Out of print for more than 30 years, now available for the first time as an eBook, this is the controversial story of John Wooden's first 25 years and first 8 NCAA Championships as UCLA Head Basketball Coach. This is the only book that gives a true picture of the character of John Wooden and the influence of his assistant, Jerry Norman, whose contributions Wooden  ignored and tried to bury.

Compiled with more than 40 hours of interviews with Coach Wooden, learn about the man behind the coach. The players tell their their stories in their own words.

Click the book to read the first chapter and for ordering information. Also available on Kindle.

Kill Your Darlings (2/10)

by Tony Medley

Runtime 100 minutes.

Not for children.

Pardon me if I do not genuflect at the altar of Jack Kerouac and Allen Ginsberg. If I had to quantify my interest in either of these people, it would be close to, or below, zero.

This is a film about the people who defined the Beat Generation, a group of writers influenced by Eastern philosophy and religion and known especially for their use of nontraditional forms and their rejection of conventional social values, that is based on a murder (or homicide) that occurred when Ginsberg (Daniel Radclife) was a nervous, overly strict with himself freshman attending Columbia University in 1944.

There, according to this film, anyway, he was emotionally seduced by bohemian Lucien Carr (Dane Dehaan) and imposed into Carr’s dissolute lifestyle that involved drugs and homosexuality. Carr is involved with David Kammerer (Michael C. Hall), who pursues him voraciously. Later he becomes involved with Kerouac (Jack Houston), a former college football running back who had lasted only 8 days in the U.S. Navy. The other person involved in this group of libertines was medical school drop-out, former door-to-door insect exterminator and drug addict aborning, William Burroughs (Ben Foster). Burroughs was the oldest, at 29 while Ginsburg was only 18. All were to become famous or notorious, depending on your POV.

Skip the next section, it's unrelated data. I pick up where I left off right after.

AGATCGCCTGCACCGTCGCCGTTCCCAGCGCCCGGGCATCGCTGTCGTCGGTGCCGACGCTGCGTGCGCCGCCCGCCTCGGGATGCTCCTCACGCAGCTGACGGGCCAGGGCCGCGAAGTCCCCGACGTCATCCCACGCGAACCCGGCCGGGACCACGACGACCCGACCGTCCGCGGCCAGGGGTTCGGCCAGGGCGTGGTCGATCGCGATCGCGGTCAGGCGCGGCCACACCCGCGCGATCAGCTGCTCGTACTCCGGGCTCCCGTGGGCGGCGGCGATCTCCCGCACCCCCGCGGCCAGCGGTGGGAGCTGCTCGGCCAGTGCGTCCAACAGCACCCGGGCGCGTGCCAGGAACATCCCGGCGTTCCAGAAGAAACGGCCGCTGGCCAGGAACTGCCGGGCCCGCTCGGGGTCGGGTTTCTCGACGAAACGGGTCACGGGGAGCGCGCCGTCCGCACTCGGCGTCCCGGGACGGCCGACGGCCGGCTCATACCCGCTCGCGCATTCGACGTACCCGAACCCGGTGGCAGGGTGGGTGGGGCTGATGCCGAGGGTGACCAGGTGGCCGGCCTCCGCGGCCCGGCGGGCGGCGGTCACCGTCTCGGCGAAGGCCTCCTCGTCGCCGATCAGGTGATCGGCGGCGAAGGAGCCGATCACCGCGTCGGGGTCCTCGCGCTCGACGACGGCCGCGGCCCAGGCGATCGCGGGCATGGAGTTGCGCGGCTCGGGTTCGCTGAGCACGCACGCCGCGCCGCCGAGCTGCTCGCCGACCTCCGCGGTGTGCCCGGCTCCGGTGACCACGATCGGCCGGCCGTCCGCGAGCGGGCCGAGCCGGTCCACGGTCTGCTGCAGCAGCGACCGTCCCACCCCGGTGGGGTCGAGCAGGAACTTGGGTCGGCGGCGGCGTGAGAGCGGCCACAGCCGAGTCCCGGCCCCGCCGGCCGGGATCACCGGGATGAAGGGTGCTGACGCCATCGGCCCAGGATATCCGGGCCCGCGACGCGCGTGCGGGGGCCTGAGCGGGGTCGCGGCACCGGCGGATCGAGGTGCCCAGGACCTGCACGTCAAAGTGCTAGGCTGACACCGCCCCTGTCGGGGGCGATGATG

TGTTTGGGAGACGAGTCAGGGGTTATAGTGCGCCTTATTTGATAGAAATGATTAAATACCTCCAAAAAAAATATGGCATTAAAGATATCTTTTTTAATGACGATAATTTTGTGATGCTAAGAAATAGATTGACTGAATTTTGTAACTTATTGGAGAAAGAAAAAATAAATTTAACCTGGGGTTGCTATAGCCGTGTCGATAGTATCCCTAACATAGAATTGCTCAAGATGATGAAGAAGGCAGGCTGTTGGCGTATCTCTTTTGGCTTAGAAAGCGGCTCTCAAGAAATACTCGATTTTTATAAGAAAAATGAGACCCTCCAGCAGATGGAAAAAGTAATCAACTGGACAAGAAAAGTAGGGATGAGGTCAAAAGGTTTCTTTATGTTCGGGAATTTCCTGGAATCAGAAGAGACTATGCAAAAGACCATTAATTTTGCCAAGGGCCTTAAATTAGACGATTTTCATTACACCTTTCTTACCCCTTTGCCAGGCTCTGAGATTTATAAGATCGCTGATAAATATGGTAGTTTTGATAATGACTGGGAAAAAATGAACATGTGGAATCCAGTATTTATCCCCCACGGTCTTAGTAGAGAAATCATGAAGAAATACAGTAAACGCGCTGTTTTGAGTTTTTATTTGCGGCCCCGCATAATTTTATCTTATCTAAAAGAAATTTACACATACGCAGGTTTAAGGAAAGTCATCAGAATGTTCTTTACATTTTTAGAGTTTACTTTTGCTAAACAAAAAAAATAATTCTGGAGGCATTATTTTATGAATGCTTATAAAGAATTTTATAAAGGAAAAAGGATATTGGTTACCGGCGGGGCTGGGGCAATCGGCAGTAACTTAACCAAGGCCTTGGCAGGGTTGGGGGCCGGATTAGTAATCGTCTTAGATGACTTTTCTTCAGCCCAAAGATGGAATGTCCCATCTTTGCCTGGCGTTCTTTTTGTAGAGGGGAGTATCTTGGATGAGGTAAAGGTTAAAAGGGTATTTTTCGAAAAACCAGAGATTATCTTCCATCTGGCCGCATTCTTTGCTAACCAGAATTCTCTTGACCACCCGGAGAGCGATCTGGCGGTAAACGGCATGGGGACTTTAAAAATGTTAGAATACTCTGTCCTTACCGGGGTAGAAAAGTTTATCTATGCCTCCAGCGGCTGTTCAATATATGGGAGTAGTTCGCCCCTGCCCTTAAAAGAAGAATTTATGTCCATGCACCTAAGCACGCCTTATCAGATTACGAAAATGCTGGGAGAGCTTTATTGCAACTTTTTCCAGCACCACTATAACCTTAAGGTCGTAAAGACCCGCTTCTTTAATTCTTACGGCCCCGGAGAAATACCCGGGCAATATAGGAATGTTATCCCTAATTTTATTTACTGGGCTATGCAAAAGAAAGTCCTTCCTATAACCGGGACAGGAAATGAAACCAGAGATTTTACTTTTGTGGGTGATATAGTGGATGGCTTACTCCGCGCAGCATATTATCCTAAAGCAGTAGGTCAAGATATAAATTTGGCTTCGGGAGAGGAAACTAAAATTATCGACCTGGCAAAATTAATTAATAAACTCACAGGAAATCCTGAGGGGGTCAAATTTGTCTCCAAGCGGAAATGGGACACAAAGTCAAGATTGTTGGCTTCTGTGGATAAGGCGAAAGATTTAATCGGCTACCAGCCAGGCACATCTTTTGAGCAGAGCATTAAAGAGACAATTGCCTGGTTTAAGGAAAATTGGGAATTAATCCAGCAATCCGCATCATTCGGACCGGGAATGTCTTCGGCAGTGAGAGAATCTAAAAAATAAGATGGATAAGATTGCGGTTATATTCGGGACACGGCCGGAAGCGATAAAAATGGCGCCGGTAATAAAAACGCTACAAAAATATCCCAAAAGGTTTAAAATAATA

Radcliffe is best known as the star of the Harry Potter movies. I didn’t read those books and walked out of the only two movies I attended when I couldn’t take any more of the phantasmagorical nonsense, after enduring almost two hours of the tortuous stories. This one is no better, although it is a lot shorter, which allowed me to remain until the end.

With abundant, explicit gay sex scenes, the film is inspired by the murder that occurs near the end of the film. Up until then it is a tangle of talk that is marked by how uninvolving it all is unless you buy the credibility of the fame of these people. I know very few people who have read anything written by any of them. As more time passes, their meager accomplishments are outweighed by their controversial lifestyles.

It is produced, directed and co-written (with Austin Bunn) by John Krokidas, who has a style of quick cuts and time warping jumps that is more annoying than entertaining. As with most films “based on” a true story the only interesting part of the movie came before the end credits when graphics indicate what really happened to the characters.

I still didn’t care.

September 23, 2013